Work Demands

Overriding all aspects of the work of principals are the changes in work demands. Principals work long hours with the average working week for secondary principals approximately 60 hours (Thomas 1995: 26). Workloads in the "Schools of the Future" reform are higher than most principals had anticipated (Thomas 1995: 26) and principals have reported that the demands placed on them have increased. For example, school accountability demands have increased, there are more administrative tasks, new skills to learn, increased system and community pressures to be involved in work outside the school, and increased time spent on School Council matters. In response to these demands, principals are delegating more functions and redefining the work of those around them. Additional strategies principals use to ease their workload include increasing the size of the leadership team, employing and contracting expert help (e.g. business managers, marketing consultants), and co-opting experts from the community and local business onto school council. One of the consequences of the increased work demands is that principals are now less visible around the school and have less interaction with students; principals often express regret at this change.

Business Orientation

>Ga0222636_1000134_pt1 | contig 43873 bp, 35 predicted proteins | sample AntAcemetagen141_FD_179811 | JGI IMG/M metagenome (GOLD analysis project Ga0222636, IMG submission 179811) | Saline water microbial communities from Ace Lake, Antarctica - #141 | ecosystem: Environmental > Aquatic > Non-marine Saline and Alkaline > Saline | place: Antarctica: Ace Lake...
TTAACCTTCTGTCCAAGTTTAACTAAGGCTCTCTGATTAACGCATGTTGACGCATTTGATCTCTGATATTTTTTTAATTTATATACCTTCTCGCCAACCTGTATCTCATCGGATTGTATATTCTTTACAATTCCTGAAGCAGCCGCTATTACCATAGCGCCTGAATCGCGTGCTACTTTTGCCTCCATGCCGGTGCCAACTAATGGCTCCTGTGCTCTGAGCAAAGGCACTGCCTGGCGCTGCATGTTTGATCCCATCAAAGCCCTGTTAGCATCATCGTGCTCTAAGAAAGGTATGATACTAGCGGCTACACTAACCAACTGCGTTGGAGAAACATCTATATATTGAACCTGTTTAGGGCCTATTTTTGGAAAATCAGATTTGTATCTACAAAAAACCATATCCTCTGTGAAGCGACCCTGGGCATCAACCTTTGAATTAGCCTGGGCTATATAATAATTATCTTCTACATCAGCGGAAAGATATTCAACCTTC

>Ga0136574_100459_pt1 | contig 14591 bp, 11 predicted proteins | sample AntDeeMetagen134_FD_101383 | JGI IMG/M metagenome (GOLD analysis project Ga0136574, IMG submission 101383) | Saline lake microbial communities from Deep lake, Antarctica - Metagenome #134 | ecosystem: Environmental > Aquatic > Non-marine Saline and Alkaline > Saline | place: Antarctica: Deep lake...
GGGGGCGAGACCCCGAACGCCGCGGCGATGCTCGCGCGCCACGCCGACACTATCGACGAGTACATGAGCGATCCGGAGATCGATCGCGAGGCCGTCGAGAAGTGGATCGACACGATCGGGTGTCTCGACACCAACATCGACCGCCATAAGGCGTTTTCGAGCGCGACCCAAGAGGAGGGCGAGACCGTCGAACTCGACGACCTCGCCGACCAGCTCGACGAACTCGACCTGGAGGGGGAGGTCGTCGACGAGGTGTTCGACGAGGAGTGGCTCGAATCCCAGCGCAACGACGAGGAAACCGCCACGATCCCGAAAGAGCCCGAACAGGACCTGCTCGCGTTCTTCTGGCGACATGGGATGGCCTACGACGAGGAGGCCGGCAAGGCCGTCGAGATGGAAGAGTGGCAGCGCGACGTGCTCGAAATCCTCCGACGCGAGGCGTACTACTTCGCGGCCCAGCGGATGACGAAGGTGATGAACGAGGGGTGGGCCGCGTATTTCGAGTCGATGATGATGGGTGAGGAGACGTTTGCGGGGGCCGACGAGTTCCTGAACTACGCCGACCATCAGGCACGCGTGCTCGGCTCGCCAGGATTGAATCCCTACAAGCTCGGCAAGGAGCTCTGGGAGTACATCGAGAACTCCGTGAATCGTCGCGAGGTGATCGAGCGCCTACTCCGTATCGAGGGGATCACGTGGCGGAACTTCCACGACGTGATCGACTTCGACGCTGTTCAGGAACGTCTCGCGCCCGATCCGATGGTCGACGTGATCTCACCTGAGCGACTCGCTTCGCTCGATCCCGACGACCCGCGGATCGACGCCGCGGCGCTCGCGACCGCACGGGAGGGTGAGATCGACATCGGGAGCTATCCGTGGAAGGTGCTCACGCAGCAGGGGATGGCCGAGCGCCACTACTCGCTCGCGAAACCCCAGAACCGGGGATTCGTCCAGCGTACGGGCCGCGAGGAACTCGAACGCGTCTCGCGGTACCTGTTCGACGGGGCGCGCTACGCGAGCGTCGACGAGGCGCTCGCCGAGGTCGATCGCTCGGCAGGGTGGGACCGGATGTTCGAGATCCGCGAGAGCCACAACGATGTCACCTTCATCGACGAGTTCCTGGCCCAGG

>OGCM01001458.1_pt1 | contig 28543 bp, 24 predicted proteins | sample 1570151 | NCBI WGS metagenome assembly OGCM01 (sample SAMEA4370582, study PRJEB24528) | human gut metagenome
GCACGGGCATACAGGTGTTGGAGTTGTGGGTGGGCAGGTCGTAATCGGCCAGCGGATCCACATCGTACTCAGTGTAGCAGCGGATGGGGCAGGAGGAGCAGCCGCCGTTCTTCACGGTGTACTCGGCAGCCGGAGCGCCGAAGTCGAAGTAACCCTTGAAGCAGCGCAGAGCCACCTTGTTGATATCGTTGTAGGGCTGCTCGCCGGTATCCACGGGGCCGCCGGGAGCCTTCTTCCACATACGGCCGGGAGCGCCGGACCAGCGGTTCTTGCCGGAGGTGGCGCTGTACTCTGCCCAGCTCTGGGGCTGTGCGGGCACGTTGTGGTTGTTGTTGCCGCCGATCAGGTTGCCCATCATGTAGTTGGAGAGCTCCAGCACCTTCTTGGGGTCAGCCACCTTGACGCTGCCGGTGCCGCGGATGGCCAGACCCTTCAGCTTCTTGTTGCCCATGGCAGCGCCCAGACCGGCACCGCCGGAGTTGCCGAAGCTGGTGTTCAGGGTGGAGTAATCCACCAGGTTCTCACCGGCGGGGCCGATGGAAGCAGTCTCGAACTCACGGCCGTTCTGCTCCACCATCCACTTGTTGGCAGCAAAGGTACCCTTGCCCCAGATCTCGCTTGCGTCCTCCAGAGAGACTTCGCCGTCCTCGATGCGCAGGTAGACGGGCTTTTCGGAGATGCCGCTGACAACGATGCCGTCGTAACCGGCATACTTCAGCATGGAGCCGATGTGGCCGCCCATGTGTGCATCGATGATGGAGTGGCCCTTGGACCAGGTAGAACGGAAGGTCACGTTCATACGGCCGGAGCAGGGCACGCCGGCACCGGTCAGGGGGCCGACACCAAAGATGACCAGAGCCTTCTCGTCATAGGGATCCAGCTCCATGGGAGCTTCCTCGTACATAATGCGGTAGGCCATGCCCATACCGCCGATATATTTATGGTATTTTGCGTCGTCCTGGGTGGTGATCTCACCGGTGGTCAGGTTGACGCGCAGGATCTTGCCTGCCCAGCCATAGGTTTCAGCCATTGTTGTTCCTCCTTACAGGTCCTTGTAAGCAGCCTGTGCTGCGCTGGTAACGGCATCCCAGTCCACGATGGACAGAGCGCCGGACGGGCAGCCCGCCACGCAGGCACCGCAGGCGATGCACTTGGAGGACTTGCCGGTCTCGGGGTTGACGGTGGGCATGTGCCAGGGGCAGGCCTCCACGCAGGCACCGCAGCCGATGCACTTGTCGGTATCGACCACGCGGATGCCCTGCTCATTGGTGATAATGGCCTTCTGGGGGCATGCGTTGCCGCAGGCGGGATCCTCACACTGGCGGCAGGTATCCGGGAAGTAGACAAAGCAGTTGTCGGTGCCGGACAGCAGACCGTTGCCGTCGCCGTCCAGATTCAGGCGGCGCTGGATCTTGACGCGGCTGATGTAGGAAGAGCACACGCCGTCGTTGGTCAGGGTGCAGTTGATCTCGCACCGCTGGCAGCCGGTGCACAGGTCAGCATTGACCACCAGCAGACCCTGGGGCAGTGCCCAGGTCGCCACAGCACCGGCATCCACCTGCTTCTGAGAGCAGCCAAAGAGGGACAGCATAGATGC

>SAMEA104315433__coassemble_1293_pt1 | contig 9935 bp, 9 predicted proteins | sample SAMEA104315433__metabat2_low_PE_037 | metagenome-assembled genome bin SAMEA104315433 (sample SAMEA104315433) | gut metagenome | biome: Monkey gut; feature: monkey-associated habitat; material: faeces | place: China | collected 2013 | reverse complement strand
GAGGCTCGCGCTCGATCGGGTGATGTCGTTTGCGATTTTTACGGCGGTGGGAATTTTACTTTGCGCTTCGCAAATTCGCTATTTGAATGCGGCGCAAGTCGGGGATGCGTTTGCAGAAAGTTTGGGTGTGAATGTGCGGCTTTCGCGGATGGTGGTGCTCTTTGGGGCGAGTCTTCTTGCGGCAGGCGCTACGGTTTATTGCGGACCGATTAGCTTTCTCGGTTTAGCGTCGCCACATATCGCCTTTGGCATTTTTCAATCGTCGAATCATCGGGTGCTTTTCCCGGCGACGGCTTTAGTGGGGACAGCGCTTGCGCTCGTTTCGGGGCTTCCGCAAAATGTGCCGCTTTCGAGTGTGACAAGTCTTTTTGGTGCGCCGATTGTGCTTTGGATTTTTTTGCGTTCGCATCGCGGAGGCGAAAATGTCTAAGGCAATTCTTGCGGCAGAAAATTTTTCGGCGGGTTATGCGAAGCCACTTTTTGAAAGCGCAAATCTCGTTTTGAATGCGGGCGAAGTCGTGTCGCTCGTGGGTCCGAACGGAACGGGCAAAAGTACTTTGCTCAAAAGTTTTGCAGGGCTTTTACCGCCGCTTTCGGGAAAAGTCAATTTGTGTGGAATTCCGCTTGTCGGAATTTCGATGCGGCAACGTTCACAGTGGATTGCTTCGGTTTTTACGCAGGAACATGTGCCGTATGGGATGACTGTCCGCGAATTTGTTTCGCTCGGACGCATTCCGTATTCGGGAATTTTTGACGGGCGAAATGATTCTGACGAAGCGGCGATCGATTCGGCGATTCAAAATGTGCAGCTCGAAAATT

Principals will need to become more business orientated in the way they lead and manage schools. With the trend to self-management comes increased organisational complexity, especially in financial and personnel management. In Victoria many schools now have full control of their recurrent and non-recurrent budgets. Also, schools are now responsible for personnel functions such as the approval of leave, including the approval and management of the sabbatical leave scheme, and many schools have now assumed full responsibility for the composition of the teaching staff. Principals are finding these extra responsibilities demanding, but many principals are altering the school organisational structure to reflect these changes. For example, schools are now hiring business managers to take control of financial matters, with the principal's involvement becoming one of ensuring that there are appropriate budget processes in place, overseeing the process and providing direction and leadership in aspects such as ensuring that the school budget reflects the school goals and priorities. It is evident in these changes that principals are now acknowledging the complexity of the organisations they lead and realising that they can not assume expert status in every area of school running. A further example of this is the use by some schools of marketing and public relations consultants. Competition between schools is now more explicit with principals expected to ensure that their school has a presence in the market place and that the school reflects the needs and values of the community. Also, school accountability to the parents and community has increased. In both cases, principals are acknowledging the need for additional help by buying advice from consultants.